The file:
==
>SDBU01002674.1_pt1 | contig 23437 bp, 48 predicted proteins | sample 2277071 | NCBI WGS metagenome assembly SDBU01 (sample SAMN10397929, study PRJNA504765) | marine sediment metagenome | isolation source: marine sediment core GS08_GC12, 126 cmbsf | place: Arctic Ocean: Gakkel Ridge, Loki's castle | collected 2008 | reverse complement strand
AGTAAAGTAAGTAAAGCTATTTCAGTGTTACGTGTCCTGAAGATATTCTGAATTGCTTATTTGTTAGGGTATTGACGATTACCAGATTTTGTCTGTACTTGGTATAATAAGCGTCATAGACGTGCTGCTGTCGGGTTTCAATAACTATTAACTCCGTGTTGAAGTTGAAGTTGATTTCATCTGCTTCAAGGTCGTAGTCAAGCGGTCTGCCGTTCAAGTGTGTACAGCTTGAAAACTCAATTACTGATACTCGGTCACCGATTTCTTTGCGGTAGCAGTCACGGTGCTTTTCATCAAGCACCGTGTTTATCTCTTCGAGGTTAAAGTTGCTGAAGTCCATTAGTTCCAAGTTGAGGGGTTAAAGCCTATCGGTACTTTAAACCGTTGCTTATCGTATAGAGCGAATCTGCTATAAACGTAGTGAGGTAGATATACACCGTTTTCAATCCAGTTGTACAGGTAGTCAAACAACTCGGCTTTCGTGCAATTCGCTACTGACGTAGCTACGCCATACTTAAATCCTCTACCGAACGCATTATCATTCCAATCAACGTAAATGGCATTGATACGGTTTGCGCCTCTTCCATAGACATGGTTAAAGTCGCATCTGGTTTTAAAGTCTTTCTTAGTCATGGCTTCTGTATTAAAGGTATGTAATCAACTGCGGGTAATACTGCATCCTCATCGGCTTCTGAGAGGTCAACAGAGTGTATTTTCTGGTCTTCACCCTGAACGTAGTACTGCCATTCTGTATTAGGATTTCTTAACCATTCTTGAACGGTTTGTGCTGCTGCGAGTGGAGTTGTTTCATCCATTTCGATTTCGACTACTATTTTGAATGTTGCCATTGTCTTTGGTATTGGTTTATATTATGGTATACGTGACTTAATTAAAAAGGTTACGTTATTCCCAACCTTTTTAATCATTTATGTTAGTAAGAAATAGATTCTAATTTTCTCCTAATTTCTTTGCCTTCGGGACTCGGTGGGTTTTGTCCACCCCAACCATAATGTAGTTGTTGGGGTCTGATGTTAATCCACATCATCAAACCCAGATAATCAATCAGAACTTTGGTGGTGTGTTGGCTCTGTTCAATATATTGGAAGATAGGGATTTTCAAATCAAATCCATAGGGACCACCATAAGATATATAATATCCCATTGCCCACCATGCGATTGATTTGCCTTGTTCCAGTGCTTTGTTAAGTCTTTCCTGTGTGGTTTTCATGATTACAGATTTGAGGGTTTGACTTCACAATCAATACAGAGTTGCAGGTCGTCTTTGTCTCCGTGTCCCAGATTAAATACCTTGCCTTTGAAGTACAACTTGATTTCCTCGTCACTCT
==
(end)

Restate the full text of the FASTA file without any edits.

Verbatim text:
>SDBU01002674.1_pt1 | contig 23437 bp, 48 predicted proteins | sample 2277071 | NCBI WGS metagenome assembly SDBU01 (sample SAMN10397929, study PRJNA504765) | marine sediment metagenome | isolation source: marine sediment core GS08_GC12, 126 cmbsf | place: Arctic Ocean: Gakkel Ridge, Loki's castle | collected 2008 | reverse complement strand
AGTAAAGTAAGTAAAGCTATTTCAGTGTTACGTGTCCTGAAGATATTCTGAATTGCTTATTTGTTAGGGTATTGACGATTACCAGATTTTGTCTGTACTTGGTATAATAAGCGTCATAGACGTGCTGCTGTCGGGTTTCAATAACTATTAACTCCGTGTTGAAGTTGAAGTTGATTTCATCTGCTTCAAGGTCGTAGTCAAGCGGTCTGCCGTTCAAGTGTGTACAGCTTGAAAACTCAATTACTGATACTCGGTCACCGATTTCTTTGCGGTAGCAGTCACGGTGCTTTTCATCAAGCACCGTGTTTATCTCTTCGAGGTTAAAGTTGCTGAAGTCCATTAGTTCCAAGTTGAGGGGTTAAAGCCTATCGGTACTTTAAACCGTTGCTTATCGTATAGAGCGAATCTGCTATAAACGTAGTGAGGTAGATATACACCGTTTTCAATCCAGTTGTACAGGTAGTCAAACAACTCGGCTTTCGTGCAATTCGCTACTGACGTAGCTACGCCATACTTAAATCCTCTACCGAACGCATTATCATTCCAATCAACGTAAATGGCATTGATACGGTTTGCGCCTCTTCCATAGACATGGTTAAAGTCGCATCTGGTTTTAAAGTCTTTCTTAGTCATGGCTTCTGTATTAAAGGTATGTAATCAACTGCGGGTAATACTGCATCCTCATCGGCTTCTGAGAGGTCAACAGAGTGTATTTTCTGGTCTTCACCCTGAACGTAGTACTGCCATTCTGTATTAGGATTTCTTAACCATTCTTGAACGGTTTGTGCTGCTGCGAGTGGAGTTGTTTCATCCATTTCGATTTCGACTACTATTTTGAATGTTGCCATTGTCTTTGGTATTGGTTTATATTATGGTATACGTGACTTAATTAAAAAGGTTACGTTATTCCCAACCTTTTTAATCATTTATGTTAGTAAGAAATAGATTCTAATTTTCTCCTAATTTCTTTGCCTTCGGGACTCGGTGGGTTTTGTCCACCCCAACCATAATGTAGTTGTTGGGGTCTGATGTTAATCCACATCATCAAACCCAGATAATCAATCAGAACTTTGGTGGTGTGTTGGCTCTGTTCAATATATTGGAAGATAGGGATTTTCAAATCAAATCCATAGGGACCACCATAAGATATATAATATCCCATTGCCCACCATGCGATTGATTTGCCTTGTTCCAGTGCTTTGTTAAGTCTTTCCTGTGTGGTTTTCATGATTACAGATTTGAGGGTTTGACTTCACAATCAATACAGAGTTGCAGGTCGTCTTTGTCTCCGTGTCCCAGATTAAATACCTTGCCTTTGAAGTACAACTTGATTTCCTCGTCACTCT